All good things come to an end but it just had to be at the hands of a former Carrow Road hero – one Malcolm George Mackay. Considering what he has on his plate at present, his focus on the job on hand was admirable.
On his last visit to Norfolk – with Cardiff last season – the Malky bus was characteristically parked and the Canaries drew a blank. On that occasion our boys did at least batter at the bus door with over 30 efforts on goal, with their keeper making a number of jaw-dropping saves.
Last night, against a resolute Wigan side, no such bombardment came about and in truth, Scott Carson could have slipped off for a second-half cuppa and still had a clean sheet to his name.
A smack of symmetry from the reverse fixture in December when we won 1-0 with the goal scored in the first ten minutes.
The loss of three points in such a poor display against a side second from bottom is puzzling and troubling after such a magnificent run of victories against some of the tougher sides in the league.
But just as one solid victory against the neighbours didn’t define the season and guarantee automatic promotion, neither does an abject floodlit-bathed struggle against Wigan mean we’ve blown our chances.
It’s all about the response on Saturday against another side who are desperate for points in their own relegation struggle.
Lewis Grabban’s dodgy ankle caught everyone by surprise and if that is the end of his season it’s a cruel blow indeed for him and for the club. It is no coincidence that our two best spells this season – the first ten games and the last ten – have featured an in-form Grabban as first choice striker.
Why his mood and form fell through the floor in the intervening period is open to many a conspiracy theory. But while Neil Adams was unable to put the spring back in his step, Alex Neil – Skybet’s Manager of the Month for February – almost miraculously achieved it within weeks of arrival.
Every side in the league can offer up the injury-riddled bad luck excuse for under-performance but at such a critical stage of the season and with our boys looking in full flow, the loss of Grabban could turn out to be a defining factor if the promotion push falters.
The goal gauntlet now falls to Cameron Jerome and Gary Hooper.
Jerome has been great but tends to favour the spectacular over the two-yard toe poke. Not even a Messi can pull a footballing rabbit out of the proverbial hat every match.
We need a poacher and a snaffler of scrappy scuffed chances.
While Hoops does have that short-range poke in his toolbox, he can display an irritating slothful demeanour when va va voom is being cried out for, but now he has the chance to put himself in Canaries’ folklore in the last 11 games as Simeon Jackson did once upon a time.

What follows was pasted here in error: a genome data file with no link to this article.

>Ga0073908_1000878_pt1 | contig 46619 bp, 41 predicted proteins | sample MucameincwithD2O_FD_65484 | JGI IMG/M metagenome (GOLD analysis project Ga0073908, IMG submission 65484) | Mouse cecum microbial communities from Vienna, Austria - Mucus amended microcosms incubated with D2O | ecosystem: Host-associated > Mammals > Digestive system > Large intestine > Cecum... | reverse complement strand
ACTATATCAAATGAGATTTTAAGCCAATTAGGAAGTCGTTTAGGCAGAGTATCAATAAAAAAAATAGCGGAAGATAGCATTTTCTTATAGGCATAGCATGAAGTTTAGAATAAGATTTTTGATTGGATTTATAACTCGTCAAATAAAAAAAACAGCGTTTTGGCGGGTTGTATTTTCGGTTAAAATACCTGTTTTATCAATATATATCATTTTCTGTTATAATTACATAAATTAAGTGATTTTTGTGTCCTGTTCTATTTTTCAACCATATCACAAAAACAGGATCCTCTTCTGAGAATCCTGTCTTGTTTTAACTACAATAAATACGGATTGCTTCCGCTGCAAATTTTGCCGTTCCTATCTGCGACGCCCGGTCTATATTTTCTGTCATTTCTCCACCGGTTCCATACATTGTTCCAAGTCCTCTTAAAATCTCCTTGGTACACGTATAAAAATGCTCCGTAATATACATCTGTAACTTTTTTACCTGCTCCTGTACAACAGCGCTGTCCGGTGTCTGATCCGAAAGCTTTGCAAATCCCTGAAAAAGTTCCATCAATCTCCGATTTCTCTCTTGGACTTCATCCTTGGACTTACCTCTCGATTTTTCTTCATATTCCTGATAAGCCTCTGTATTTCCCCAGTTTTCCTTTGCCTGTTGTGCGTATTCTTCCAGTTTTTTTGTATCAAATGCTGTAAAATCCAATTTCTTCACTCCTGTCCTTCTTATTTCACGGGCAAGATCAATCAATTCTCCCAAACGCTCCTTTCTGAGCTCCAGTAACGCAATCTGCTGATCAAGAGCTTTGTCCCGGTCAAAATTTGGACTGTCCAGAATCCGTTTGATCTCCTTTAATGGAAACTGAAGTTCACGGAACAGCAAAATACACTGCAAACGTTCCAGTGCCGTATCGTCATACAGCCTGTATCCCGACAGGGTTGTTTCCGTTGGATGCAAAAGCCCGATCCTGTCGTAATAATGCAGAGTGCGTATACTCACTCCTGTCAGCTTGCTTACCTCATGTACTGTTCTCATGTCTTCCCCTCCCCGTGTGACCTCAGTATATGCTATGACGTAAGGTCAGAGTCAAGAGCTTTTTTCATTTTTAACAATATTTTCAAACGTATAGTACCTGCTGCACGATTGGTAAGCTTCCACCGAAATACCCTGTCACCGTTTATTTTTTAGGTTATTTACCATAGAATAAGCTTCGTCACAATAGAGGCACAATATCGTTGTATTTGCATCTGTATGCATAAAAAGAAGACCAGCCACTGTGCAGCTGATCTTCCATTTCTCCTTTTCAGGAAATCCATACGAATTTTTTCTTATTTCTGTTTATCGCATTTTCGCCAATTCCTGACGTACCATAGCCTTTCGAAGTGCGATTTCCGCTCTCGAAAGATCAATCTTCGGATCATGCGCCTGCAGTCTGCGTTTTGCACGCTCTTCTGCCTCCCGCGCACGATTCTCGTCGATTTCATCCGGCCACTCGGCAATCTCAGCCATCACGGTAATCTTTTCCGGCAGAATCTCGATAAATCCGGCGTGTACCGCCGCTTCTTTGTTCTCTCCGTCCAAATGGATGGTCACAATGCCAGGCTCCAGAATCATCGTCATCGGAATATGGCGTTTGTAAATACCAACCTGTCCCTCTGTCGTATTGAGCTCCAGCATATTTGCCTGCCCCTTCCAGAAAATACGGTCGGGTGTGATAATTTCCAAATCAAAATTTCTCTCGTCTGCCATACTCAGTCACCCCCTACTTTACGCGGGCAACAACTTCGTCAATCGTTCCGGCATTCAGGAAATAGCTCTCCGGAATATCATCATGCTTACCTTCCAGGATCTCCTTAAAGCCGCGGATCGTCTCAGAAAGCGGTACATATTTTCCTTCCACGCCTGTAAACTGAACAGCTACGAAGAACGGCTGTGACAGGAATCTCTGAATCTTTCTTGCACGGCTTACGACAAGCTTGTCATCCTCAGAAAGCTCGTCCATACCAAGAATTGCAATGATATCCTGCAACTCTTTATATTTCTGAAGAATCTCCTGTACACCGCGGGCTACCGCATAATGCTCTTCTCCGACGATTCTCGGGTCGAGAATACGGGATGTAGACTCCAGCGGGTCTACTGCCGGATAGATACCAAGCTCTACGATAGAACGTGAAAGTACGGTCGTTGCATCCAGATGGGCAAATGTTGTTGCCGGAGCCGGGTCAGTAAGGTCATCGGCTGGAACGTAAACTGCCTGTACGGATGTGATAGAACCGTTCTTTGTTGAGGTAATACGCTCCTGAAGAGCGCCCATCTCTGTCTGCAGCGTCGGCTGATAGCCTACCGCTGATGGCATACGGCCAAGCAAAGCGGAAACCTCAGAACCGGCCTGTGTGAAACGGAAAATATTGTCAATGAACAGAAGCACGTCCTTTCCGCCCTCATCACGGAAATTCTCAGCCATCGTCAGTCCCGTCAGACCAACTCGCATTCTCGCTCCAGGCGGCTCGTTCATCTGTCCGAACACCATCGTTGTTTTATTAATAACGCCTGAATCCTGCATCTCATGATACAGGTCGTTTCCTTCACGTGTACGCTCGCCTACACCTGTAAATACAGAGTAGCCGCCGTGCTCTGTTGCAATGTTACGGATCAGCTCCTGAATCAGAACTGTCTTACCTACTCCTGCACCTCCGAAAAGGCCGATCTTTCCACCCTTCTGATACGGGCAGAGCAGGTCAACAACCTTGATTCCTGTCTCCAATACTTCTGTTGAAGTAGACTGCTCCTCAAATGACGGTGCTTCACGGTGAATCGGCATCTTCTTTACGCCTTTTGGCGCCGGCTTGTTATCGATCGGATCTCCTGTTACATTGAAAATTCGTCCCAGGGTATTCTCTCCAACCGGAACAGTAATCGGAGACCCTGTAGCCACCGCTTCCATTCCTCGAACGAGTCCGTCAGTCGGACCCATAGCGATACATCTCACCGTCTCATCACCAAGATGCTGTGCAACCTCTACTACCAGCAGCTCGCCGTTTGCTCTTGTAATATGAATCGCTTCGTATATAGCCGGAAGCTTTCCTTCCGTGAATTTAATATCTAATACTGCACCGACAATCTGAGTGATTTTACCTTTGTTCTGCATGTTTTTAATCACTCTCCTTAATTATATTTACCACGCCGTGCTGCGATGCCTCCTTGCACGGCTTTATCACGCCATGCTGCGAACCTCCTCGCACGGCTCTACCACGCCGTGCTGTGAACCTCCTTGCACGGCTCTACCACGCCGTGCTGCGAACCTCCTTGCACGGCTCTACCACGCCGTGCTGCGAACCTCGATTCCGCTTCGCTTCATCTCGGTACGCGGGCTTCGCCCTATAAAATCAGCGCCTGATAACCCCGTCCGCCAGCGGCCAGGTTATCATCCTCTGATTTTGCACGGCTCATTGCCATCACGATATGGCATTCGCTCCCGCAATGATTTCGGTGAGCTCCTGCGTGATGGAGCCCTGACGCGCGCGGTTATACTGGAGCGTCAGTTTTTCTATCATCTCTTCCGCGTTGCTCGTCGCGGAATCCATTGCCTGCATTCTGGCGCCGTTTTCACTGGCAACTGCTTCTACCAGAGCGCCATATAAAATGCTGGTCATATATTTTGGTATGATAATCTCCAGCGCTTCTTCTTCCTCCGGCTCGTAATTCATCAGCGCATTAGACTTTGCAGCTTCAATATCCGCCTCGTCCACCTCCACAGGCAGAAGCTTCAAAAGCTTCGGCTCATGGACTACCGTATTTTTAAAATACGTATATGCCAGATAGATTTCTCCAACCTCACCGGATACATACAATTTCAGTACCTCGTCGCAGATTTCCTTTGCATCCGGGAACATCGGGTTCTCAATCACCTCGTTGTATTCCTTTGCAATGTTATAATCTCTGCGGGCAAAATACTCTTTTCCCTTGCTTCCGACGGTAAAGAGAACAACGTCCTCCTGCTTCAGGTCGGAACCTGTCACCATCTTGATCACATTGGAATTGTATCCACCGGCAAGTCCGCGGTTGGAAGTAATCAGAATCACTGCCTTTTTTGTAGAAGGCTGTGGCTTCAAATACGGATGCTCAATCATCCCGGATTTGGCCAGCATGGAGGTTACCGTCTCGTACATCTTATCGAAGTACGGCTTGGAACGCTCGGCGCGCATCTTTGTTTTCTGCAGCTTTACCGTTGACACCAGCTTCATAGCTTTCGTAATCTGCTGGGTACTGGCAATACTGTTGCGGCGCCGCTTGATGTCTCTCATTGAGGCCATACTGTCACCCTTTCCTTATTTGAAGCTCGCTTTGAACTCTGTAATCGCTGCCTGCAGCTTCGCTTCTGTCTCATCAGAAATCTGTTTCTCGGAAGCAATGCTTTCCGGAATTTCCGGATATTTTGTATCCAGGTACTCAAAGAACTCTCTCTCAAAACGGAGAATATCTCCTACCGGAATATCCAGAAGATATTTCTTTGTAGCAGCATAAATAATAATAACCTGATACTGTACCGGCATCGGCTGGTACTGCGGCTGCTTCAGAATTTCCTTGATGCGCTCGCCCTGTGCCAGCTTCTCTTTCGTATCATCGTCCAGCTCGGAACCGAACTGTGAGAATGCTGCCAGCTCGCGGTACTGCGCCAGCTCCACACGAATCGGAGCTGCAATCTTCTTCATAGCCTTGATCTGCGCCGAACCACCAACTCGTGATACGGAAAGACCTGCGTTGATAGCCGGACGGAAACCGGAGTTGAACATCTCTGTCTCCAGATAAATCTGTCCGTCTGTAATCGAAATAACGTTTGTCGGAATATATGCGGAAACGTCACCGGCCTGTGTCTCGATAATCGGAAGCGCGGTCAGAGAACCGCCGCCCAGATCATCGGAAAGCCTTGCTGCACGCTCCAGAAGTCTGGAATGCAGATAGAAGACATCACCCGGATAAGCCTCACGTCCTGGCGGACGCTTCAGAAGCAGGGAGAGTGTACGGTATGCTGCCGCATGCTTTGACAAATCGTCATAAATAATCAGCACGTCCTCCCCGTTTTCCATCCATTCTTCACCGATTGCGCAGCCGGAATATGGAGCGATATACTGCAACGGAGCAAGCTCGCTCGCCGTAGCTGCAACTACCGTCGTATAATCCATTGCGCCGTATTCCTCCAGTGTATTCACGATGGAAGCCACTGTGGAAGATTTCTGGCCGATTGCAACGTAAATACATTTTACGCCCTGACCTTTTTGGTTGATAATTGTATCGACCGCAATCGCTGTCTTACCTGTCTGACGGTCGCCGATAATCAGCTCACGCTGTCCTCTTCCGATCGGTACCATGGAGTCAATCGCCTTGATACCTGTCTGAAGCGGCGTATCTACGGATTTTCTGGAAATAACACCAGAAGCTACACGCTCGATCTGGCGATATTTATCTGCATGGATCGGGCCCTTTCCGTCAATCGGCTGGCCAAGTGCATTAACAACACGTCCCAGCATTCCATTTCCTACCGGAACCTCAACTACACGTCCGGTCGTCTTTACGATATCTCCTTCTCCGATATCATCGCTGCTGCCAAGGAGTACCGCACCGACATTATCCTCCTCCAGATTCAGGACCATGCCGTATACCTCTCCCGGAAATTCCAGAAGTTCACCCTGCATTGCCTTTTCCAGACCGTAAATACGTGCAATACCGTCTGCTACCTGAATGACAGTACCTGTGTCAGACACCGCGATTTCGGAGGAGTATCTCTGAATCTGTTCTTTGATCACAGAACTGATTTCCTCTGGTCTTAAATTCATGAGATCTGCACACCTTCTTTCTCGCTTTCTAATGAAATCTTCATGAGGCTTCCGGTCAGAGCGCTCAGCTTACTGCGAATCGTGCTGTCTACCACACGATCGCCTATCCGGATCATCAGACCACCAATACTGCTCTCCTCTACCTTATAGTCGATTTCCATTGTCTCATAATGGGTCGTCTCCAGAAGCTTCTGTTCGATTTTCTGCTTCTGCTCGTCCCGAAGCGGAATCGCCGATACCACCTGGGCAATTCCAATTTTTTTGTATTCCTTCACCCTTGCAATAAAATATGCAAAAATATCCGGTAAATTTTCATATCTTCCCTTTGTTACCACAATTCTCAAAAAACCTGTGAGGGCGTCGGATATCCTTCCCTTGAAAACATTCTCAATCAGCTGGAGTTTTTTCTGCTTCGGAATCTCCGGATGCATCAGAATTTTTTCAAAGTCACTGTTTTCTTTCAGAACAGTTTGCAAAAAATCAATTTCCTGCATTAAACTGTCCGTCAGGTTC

Eight goals to match Simeon’s efforts would be nice. A tough call maybe but Hooper did come with a big reputation and price tag to match. Now it’s payback time.
Last time we were in the promotion mix was 2011 of course, when the legendary Lambert-Holt combo inspired a route to the Premier League on the tails of QPR.
But how did things look after 35 games back then I hear you ask…
Well, we’d just dropped points at home to Preston with Wes Hoolahan fluffing a Pirlo-esque chipped penalty in a 1-1 draw.
I have no recollection of what the internet reaction was to that disappointment but I imagine it was fairly harsh, as some of the Wigan reaction has been.
We’d already lost four times at ‘fortress’ Carrow Road back then – the same as this season.
After that blow against Preston, City were perched in fourth on 60 points – 10 points off QPR in the top spot with Cardiff, Swansea, Nottingham Forest and Leeds all still well in the mix for a glorious May.
The boys bounced back with a win at Leicester followed by a win at home to Bristol City. The final eleven games of that season featured seven wins, three draws and just the one loss at promotion rivals Swansea.
Only a similar run-in over the next few weeks will get us over the line without sweating over the lottery of the play-offs.
The four point gap to Middlesbrough now looks much more enticing. The rivals this time are of a very different appearance and all have slipped up of late but all invariably bounced back quickly.
With Derby and Middlesbrough still to visit our green and pleasant land, our fate is in our own hands.
No-one will be a push over as Wigan painfully showed but the trip to Chris Hughton’s Brighton – who recently vanquished Ipswich and Derby – and the final day visit of chief ‘fly-in-ointment’ specialists Fulham, possess distinctly slippery and painful possibilities.
It’s crunch time. A time for heroes.